On Monday, the first day after Christmas and New Year’s holiday break, Governor Ned Lamont held an online news briefing, where he shared Covid-19 numbers.
He said the State’s positivity rate was relatively stable at 5.29% and compared that to the 30th and 31st when it had spiked up to 9%.
He noted the seven day average was 6.6%, but said, “It’s worth remembering that even at 6.6% we are probably the sixth lowest state in the country thanks to you erring on the side of caution.”
“It’s tough,” he continued, adding that New York had flared up to about 7.5%, and both MA and RI are over 8%.
“Our neighbors’ 7-day averages are still a little bit more (than Connecticut),” he said. “We’re not an island unto ourselves. With more than a week since Christmas, we still have relative stability in CT and capacity in our hospitals – that number has not gone up in the past 6-8 weeks.”
Lamont said that through good pre-planning with hospitals, CVS and Walgreens, Connecticut was one of the first states in the country to vaccinate over 2% of the population with a first dose.
He noted the other states that had achieved better vaccination success than Connecticut were less densely populated Connecticut, including West Virginia, Montana, North Dakota and Maine.
Lamont said that in Connecticut 75,180 doses had been administered.
“We received a about 167,000 doses,” he said. “So we are on a par, per capita, compared to our peers in terms of doses coming in.”
Lamont said Connecticut was confident that by Friday, 100% of nursing home patients and staff will have had their first vaccination.
Second doses started earlier in the day on Monday.
“Soon – like today, we’re going to be moving into the assisted living facilities because they are most likely to be people who will suffer complications, be that sometimes fatalities, going to ICUs or hospitals,” the Governor said.
Governor Lamont said 85 sites in CT were already administering vaccines at hospitals and nursing homes.
“We’re rolling that out to pharmacies over the next couple weeks,” Lamont continued. “As we broaden our population, it will be easier for people to get their vaccine on a retail basis right at their local pharmacy – Walgreens, CVS, you name it – federally qualified health centers.”
Lamont said that in Connecticut, he did not want to have a supply and demand disconnect, which has happened in other states.
“You see sometimes vaccines are sitting on the shelf collecting dust,” he said. “We’re not letting that happen…With just-in-time-inventory, we’re being very careful.”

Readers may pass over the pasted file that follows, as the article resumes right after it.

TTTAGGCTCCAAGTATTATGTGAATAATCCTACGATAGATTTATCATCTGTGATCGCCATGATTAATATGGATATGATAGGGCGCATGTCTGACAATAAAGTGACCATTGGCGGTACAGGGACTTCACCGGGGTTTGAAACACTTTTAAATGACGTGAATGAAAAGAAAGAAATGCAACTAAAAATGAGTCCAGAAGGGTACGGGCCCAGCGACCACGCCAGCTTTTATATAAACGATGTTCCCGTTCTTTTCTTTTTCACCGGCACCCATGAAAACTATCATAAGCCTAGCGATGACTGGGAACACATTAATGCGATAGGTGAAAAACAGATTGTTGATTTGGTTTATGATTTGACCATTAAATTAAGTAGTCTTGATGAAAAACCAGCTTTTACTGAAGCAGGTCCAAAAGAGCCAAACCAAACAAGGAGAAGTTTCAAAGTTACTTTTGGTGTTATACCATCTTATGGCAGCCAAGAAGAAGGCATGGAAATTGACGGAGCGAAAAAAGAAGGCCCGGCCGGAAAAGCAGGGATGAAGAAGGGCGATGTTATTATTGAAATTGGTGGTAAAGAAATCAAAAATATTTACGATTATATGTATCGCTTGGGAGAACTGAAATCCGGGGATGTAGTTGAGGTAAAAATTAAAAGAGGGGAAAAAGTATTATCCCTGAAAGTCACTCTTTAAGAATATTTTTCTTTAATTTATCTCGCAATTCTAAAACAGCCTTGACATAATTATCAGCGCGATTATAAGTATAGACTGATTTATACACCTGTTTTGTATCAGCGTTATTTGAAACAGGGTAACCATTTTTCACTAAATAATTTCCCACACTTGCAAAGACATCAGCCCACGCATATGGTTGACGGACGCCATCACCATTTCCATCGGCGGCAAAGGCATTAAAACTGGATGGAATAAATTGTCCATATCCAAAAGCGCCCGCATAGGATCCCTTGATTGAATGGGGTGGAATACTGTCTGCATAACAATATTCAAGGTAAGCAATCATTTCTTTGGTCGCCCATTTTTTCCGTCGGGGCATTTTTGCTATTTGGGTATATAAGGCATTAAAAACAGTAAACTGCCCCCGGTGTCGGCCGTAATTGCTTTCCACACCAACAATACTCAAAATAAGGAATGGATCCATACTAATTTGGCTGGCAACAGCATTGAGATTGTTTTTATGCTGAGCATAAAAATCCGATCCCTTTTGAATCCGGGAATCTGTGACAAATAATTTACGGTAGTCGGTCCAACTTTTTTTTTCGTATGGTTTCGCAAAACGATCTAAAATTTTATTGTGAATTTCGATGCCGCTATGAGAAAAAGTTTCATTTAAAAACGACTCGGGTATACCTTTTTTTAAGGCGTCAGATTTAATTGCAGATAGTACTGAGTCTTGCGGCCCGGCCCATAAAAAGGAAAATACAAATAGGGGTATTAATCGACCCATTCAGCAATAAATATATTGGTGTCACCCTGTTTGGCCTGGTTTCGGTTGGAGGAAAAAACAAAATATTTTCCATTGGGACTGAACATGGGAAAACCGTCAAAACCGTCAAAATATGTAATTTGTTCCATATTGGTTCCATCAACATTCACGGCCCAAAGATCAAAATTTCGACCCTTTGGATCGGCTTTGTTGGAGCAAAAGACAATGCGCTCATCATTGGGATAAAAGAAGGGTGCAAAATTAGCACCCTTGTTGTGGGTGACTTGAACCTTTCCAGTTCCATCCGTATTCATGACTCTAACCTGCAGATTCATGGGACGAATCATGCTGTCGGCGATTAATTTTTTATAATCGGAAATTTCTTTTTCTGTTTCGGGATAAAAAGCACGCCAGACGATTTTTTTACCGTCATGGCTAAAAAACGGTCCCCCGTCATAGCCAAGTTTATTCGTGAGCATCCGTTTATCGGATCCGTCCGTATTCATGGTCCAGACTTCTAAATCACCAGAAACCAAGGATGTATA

Lamont said, for example, if a hospital were to have extra vaccines at the end of the day, they would be moved elsewhere where there was demand.
Connecticut is currently in phase 1A of vaccinations for Covid-19.
As for what is coming next, Lamont said the Allocation Committee, working closely with the CDC, would determine who would come after the first line of health care workers in nursing homes and hospitals.
“We should be rolling that out over the next two to three weeks,” he said, adding that priority will be given to people who do not have the option of telecommuting and have to interface with people every day.
“It’s not like what you see in Florida,” Lamont said. “They opened the doors, people waited in line for 8 hours. They ran out of vaccine after four or five hours, people left and came back the next day.”
Lamont said that in Connecticut, people will sign up for a reservation for the vaccination online.
“If you don’t have online, make a phone reservation,” he said. “I think that will make sure we have the best group of people getting the vaccine on a timely basis.”
Lamont said the Allocation Committee planned to meet on Tuesday, Jan 5 to discuss who would receive the vaccine in Phase 1B.
“If we find we do have additional vaccine, we’ll open up the lens a little bit to make sure that every drop of that vaccine is administered on a timely basis. I don’t want to leave anybody behind.”
Lamont said the state was on schedule to get all phase 1 people vaccinated on time and on schedule – and that he planned to listen to the recommendations of the Allocation Committee about who would comprise the next group to be vaccinated.
“Everybody has somebody they want to put into the next group.”Ned Lamont, Jan 4, 2021
Asked when the general population would be eligible for the vaccination, Lamont again said he’d take the advice of the Allocation Committee, who are meeting on Tuesday.
Given the news that the UK variant of Covid-19 was found in Saratoga, NY, Lamont was asked if he would add other population groups such as adults 65+ or 75+ or people under 65 with medical conditions to phase 1B.
“If you put one group at the front of the line, other groups go to the back of the line.”– CT Governor Ned Lamont on giving the vaccine to some population groups earlier than others
“What limits us is the supply of vaccines. Every time someone says, ‘Put them at the front of the line,’ you’re displacing someone else. That’s why I do tend to rely upon the CDC and our vaccine board. I think they’ll make decisions on the public health and the greater good.”
Lamont said there were controls to prevent people from cutting the line for a vaccine.
He said currently essential workers are receiving the vaccine through hospitals and nursing homes, where there are controls.
Then, in phase 1B, essential workers will sign up for a vaccine by appointment/reservation and provide ID.
“We know it’s the first-line essential worker getting the vaccine, not their second cousin once removed,” he said.
There is more information on Covid-19 vaccinations in Connecticut on the state website.
The website says that the state’s goal is for all residents to have access to the vaccination, but that it would likely not occur until late spring or early summer 2021.